St Vincent

Saint Vincent is the Patron Saint of winemakers. He is the main man. Many region of Europe have their own individual Saint who looks after their winemakers and winemaking however Vincent is considered to be the main man.

Wine and religion have been involved forever and when the Christian’s came along it was no surprise they took up wine as part of their sacraments. St Vincent of Saragossa died in 304, martyred during the last great  persecution of the Christians under the Roman Emperors Maximian and Diocletian. Vincent was burnt on a grid so could also be our saint of braaiers !! By early  medieval times , St Vincent had been adopted as a patron saint by vineyard workers and winemakers in France and most of Europe. There is no real evidence why a Spanish person should have been chosen as the Patron Saint. It seems the French choose him because his name began with “Vin” the French word for wine.

His actual Saints Day is 22nd January which works well in Europe as that is about when they all are involved in determining  just how good the previous vintage was.  During January, St Vincent of Saragossa, is honoured throughout  Europe with celebrations and prayers , lots of ceremonial stuff ,  and, of course, wine tasting.

The cultural connection between religion and wine is probably the oldest cultural tradition that exists and surely goes back to before recorded history. We know it was before 4241 bc  which is when the Egyptians began marking time with a calendar. Of course the ancient world  knew of other intoxicating substances…poppy juice, hallucinogenic mushrooms and in the Americas  Peyote and the leaves of the Coca plant. All have been associated with religious ecstasy. Over the long haul of world history, wine has proven to be the religious stimulation of choice. Wine is less deleterious and less liable to lead to dangerous abuse than the poisons mentioned.  Whatever the reasons , wine was established in the ancient world as the beverage of the Gods and was almost always  associated with religious feasts and as libations offered t please the deities  who control our fate.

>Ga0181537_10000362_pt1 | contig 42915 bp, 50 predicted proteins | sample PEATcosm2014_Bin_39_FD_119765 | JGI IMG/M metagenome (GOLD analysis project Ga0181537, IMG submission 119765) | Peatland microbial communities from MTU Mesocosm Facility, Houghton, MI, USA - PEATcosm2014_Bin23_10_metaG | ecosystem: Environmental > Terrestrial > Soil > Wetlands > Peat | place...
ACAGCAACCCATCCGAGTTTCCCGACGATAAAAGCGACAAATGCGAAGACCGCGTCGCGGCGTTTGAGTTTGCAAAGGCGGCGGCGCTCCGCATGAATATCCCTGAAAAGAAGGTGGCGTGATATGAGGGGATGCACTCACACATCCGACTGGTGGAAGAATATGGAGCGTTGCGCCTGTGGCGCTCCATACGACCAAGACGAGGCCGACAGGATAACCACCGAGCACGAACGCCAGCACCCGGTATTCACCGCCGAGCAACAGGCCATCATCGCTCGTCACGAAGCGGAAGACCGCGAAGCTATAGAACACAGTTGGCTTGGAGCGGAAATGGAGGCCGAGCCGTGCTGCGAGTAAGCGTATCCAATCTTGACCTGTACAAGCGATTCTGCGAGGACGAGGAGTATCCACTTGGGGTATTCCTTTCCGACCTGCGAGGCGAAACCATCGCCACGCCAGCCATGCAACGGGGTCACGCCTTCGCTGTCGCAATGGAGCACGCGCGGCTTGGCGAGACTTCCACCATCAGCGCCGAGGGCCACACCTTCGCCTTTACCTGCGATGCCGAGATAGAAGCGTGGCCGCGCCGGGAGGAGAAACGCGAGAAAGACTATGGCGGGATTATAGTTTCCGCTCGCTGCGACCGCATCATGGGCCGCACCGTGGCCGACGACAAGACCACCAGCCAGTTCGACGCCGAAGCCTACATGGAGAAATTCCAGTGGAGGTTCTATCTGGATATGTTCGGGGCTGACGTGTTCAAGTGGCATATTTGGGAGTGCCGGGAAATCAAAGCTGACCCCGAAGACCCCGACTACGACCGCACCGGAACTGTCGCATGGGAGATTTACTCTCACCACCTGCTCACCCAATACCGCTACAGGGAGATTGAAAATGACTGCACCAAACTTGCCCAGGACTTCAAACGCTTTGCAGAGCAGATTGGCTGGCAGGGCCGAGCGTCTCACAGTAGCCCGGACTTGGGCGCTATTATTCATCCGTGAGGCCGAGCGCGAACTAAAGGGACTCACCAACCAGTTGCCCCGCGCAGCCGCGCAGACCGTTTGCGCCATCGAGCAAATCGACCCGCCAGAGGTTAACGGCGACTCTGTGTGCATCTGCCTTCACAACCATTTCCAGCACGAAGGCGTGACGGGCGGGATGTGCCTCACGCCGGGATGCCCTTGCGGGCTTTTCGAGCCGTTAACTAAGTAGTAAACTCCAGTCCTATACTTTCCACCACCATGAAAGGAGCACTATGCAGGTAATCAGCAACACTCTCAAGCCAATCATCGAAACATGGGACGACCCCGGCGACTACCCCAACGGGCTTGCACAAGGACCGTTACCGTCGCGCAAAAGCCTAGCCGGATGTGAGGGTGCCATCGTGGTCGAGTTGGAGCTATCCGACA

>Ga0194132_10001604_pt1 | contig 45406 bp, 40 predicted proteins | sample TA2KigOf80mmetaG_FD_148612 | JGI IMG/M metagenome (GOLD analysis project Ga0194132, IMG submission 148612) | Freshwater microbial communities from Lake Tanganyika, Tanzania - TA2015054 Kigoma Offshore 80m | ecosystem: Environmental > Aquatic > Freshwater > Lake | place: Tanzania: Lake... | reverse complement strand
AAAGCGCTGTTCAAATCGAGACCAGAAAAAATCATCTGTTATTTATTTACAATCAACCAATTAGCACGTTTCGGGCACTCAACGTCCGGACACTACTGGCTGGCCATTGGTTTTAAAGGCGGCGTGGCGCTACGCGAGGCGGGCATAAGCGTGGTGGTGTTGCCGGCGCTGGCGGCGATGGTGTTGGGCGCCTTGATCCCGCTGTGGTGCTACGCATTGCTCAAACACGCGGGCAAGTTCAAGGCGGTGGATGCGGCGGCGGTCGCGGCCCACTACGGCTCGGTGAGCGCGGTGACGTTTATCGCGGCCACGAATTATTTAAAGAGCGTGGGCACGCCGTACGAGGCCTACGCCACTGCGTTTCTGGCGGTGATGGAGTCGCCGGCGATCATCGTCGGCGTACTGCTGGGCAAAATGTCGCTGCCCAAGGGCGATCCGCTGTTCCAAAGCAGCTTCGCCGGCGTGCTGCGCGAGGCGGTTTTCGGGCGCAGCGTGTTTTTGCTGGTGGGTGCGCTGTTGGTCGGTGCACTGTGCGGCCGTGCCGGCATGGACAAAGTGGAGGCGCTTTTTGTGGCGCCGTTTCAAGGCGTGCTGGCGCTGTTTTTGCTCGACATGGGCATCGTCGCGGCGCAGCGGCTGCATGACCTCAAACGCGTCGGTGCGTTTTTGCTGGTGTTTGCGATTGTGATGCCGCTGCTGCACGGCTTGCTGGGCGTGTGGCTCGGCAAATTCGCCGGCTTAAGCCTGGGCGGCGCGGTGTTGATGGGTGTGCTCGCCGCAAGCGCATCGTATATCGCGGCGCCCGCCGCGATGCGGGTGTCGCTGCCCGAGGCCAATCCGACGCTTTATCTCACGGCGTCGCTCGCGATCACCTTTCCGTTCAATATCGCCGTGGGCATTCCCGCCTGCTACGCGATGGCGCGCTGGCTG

In South Africa thanks has been offered for a good harvest from earliest times.  In the 1970’s the KWV introduced  an award to be presented on 2nd February each year commemorating  Jan Van Riebeeck’s first pressing of grapes in 1659 and honouring a personality in the industry.  With the demise of the original KWV this custom fell away but has been reintroduced by Groot Constantia. A very grand affair is hosted by Groot Constantia and begins with a multi-denominational blessing of the current vintage. Later in the evening the new personality is honoured.

A far less posh   event takes place in Stellenbosch each year at the Catholic Church, Saint Nicholas, as close as possible to 22nd January, the feast of the Patron Saint of Winemakers, Saint Vincent of Saragossa.  This year will be the 22nd such mass which is attended by all denominations and is followed by a simple lunch at La Pineta restaurant.  The Mass is well attended by winemakers in their cellar kit and sporting some vintage growth of beard. The collection goes to the local Hospice.